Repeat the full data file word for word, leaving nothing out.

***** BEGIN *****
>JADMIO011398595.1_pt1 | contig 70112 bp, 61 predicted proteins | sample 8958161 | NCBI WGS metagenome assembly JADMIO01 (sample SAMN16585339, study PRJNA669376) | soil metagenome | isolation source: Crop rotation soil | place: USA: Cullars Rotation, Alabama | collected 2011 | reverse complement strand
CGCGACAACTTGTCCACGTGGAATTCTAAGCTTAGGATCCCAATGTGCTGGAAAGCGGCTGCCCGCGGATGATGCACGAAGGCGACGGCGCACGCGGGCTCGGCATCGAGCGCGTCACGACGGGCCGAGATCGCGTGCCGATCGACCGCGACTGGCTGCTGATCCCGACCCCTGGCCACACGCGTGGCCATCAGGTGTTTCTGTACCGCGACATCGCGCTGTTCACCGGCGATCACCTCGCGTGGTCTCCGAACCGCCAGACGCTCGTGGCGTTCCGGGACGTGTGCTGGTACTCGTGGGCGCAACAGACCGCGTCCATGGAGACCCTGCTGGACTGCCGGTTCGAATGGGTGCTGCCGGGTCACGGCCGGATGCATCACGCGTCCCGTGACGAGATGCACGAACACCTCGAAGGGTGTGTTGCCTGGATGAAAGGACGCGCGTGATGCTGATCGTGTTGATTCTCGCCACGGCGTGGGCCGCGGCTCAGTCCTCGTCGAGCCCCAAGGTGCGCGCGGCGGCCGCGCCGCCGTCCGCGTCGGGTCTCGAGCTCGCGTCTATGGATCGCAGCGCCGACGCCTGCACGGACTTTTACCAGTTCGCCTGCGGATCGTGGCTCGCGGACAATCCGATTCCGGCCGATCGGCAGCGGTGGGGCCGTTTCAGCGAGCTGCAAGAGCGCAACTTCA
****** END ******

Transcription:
>JADMIO011398595.1_pt1 | contig 70112 bp, 61 predicted proteins | sample 8958161 | NCBI WGS metagenome assembly JADMIO01 (sample SAMN16585339, study PRJNA669376) | soil metagenome | isolation source: Crop rotation soil | place: USA: Cullars Rotation, Alabama | collected 2011 | reverse complement strand
CGCGACAACTTGTCCACGTGGAATTCTAAGCTTAGGATCCCAATGTGCTGGAAAGCGGCTGCCCGCGGATGATGCACGAAGGCGACGGCGCACGCGGGCTCGGCATCGAGCGCGTCACGACGGGCCGAGATCGCGTGCCGATCGACCGCGACTGGCTGCTGATCCCGACCCCTGGCCACACGCGTGGCCATCAGGTGTTTCTGTACCGCGACATCGCGCTGTTCACCGGCGATCACCTCGCGTGGTCTCCGAACCGCCAGACGCTCGTGGCGTTCCGGGACGTGTGCTGGTACTCGTGGGCGCAACAGACCGCGTCCATGGAGACCCTGCTGGACTGCCGGTTCGAATGGGTGCTGCCGGGTCACGGCCGGATGCATCACGCGTCCCGTGACGAGATGCACGAACACCTCGAAGGGTGTGTTGCCTGGATGAAAGGACGCGCGTGATGCTGATCGTGTTGATTCTCGCCACGGCGTGGGCCGCGGCTCAGTCCTCGTCGAGCCCCAAGGTGCGCGCGGCGGCCGCGCCGCCGTCCGCGTCGGGTCTCGAGCTCGCGTCTATGGATCGCAGCGCCGACGCCTGCACGGACTTTTACCAGTTCGCCTGCGGATCGTGGCTCGCGGACAATCCGATTCCGGCCGATCGGCAGCGGTGGGGCCGTTTCAGCGAGCTGCAAGAGCGCAACTTCA